The one bummer of the day was that though I thought I pushed the start button on my Garmin (mounted behind my saddle) I guess I didn’t and I have no power data to put in the model.  I was VERY unhappy when I finished and realized that I had made that stupid mistake! Dumb ass!

BTW, this attempt was fully UCI legal from an equipment stand point.  Garmin mounted on the seat post out of sight an on a UCI legal bike, as opposed to the Specialized Transition I used in December. Also, FYI, I rode a 52×15 gear (same as December) with 175mm cranks. I am guessing that I’ll go with a 52×14 for my official attempt, but still need to do some testing first.

Based on my December ride and this one I believe that I can conservatively ride 49km at Aquascalientes and possibly as much as 50km on a good day.  We’ll know for sure in about two and a half months…



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Polarized vs. Time Crunched

Disclaimer:  I am most certainly NOT a coach.  What I know about training I learned by picking things up here and there.  From friends and competitors, internet discussion lists, and trial and error.  All that, plus more than 30 years of experience has helped me figure out a training regime that works pretty well for me.

If you frequent internet discussion lists relating to training for cycling you will see two common trains of thought.  Polarized Training, and “Time Crunched” training.  Recently Velonews produced a podcast comparing the two methods.  It’s worth a listen.

My tendency is more towards polarized training.  If I had the time that I did when I was in college I would ride more hours year round than I do now.  Frankly, I just like riding my bike and within reason I’ve always enjoyed the more is better line of thinking.

But then real life kicked in.  Working 8 hours a day during the winter when some days have barely more than 8 hours of daylight put a cramp in my riding.  I did a lot of bike commuting over the years until my office moved further away and bike commuting in the dark was no longer a smart option.  I tried to adjust.  I tried lunch rides.  Not too appealing on the frontage road.  I tried working 6-2:30, but that didn’t work out either.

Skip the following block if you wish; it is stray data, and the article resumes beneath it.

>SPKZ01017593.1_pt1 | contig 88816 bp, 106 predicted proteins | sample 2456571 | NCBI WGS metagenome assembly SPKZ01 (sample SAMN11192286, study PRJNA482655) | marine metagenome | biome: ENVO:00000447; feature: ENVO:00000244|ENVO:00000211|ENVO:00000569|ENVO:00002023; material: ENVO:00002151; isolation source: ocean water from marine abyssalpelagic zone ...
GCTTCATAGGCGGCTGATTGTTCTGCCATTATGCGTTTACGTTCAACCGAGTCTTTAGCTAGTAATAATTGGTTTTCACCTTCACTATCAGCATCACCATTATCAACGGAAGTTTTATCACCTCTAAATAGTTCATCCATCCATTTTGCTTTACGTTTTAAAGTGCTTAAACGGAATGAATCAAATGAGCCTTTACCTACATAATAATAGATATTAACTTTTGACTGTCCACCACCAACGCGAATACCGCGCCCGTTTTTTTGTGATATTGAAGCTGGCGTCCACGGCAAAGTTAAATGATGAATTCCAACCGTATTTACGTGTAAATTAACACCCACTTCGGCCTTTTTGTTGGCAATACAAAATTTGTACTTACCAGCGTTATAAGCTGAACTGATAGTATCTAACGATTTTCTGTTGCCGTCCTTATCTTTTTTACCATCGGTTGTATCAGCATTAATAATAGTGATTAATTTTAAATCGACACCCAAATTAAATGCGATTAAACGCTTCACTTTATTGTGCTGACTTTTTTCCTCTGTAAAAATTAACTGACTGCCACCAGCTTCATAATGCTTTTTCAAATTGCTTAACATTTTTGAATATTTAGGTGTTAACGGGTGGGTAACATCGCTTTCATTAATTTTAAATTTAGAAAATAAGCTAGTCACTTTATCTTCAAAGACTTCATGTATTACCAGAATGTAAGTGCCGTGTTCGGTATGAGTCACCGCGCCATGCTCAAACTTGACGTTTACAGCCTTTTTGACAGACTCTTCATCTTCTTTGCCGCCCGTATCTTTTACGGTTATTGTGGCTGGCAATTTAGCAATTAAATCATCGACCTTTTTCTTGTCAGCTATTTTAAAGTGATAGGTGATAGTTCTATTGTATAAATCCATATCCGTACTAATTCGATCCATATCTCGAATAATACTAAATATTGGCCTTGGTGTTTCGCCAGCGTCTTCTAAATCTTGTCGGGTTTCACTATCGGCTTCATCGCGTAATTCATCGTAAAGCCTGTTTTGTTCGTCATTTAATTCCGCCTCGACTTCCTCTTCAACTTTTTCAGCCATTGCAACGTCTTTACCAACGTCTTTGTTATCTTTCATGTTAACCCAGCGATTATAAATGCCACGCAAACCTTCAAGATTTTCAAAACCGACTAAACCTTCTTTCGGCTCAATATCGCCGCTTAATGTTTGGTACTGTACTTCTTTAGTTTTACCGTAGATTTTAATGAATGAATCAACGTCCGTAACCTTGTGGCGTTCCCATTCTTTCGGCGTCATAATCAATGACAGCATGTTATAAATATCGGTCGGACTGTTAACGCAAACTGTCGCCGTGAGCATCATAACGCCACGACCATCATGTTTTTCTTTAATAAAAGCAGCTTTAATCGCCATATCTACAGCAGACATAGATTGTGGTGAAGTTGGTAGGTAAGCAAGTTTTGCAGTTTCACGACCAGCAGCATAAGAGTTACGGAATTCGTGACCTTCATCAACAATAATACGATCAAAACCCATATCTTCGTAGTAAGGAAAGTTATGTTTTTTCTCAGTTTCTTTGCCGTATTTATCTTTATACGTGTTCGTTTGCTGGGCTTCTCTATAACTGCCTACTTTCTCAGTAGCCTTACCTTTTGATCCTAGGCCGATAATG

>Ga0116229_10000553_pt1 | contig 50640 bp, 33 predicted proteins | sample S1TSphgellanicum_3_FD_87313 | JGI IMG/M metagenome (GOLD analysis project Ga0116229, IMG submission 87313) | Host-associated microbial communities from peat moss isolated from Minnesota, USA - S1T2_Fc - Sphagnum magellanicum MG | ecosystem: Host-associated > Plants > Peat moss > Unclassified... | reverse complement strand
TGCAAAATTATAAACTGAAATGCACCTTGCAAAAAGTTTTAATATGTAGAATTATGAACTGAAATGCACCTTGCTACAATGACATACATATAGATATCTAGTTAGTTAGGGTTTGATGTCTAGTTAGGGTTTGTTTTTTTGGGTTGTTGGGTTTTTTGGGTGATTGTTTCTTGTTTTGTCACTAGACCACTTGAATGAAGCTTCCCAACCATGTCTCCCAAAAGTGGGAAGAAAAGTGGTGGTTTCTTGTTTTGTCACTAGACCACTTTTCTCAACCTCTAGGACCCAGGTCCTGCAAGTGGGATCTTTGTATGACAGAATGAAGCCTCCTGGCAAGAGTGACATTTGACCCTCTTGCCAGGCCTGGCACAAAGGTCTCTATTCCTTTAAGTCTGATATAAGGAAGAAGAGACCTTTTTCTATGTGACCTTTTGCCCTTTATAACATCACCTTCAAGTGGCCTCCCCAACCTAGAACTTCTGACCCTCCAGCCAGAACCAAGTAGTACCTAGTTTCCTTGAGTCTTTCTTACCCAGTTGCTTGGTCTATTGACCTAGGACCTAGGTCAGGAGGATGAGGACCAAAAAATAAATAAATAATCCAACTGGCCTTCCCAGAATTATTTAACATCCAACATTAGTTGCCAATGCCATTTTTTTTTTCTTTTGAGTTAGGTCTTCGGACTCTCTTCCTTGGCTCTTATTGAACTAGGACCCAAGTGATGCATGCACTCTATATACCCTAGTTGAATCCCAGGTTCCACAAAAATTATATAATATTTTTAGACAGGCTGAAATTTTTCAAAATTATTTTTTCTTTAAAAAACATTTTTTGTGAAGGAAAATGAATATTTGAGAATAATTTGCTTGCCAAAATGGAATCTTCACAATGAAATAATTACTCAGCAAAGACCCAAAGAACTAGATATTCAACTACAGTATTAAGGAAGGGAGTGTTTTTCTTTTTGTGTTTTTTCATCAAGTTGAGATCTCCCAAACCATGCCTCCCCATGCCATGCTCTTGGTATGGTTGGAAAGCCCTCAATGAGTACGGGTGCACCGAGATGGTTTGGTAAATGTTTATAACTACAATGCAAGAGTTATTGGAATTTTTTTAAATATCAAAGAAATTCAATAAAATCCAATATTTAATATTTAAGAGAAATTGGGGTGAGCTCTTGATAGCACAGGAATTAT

Finally I settled into riding the trainer during the week when the days were short.  I tried doing “normal” types of rides and found them incredibly boring.  Riding 90 minutes at an endurance pace was pretty horrible from my point of view.  Then I started reading about 2×20′ workouts.  The context was 2×20′ @ FTP (Functional Threshold Power) which I think is pretty horrible on a trainer.  While it may be a great workout, you have to actually want to do it and then get out on the bike.

Over time I kind of fell into a routine that I think is worth your consideration if like me your winter riding time is limited.

From the end of Daylight Savings Time until it comes back in the spring, I’m on the trainer Monday through Friday. What I’ve settle on is a one hour trainer ride where I do 2×20′ in the Tempo to Sweet Spot power zone.  Tempo is defined as between 76 and 90 % of your FTP according to Training Peaks.  I call 80% of FTP my minimum power level for these intervals, well, just because.  Sweet Spot, explained here is about 88-92% of FTP.

I do about a 10-12 minute warm up, hit the lap timer on my Garmin and settle in for 20′.  To make this a bit more bite sized I break it up into 5′ blocks.  Every 5 minutes I shift up two cogs and stand up for about 20 seconds to give my butt a break, then sit down and get back at it.  Between the two intervals I ease back into a low endurance, recovery level for about 5′, then back at it for another 20′ of Tempo/Sweet Spot, then a 5′ cool down.

All in, it takes about an hour and for me burns about 1,000 KiloJoules.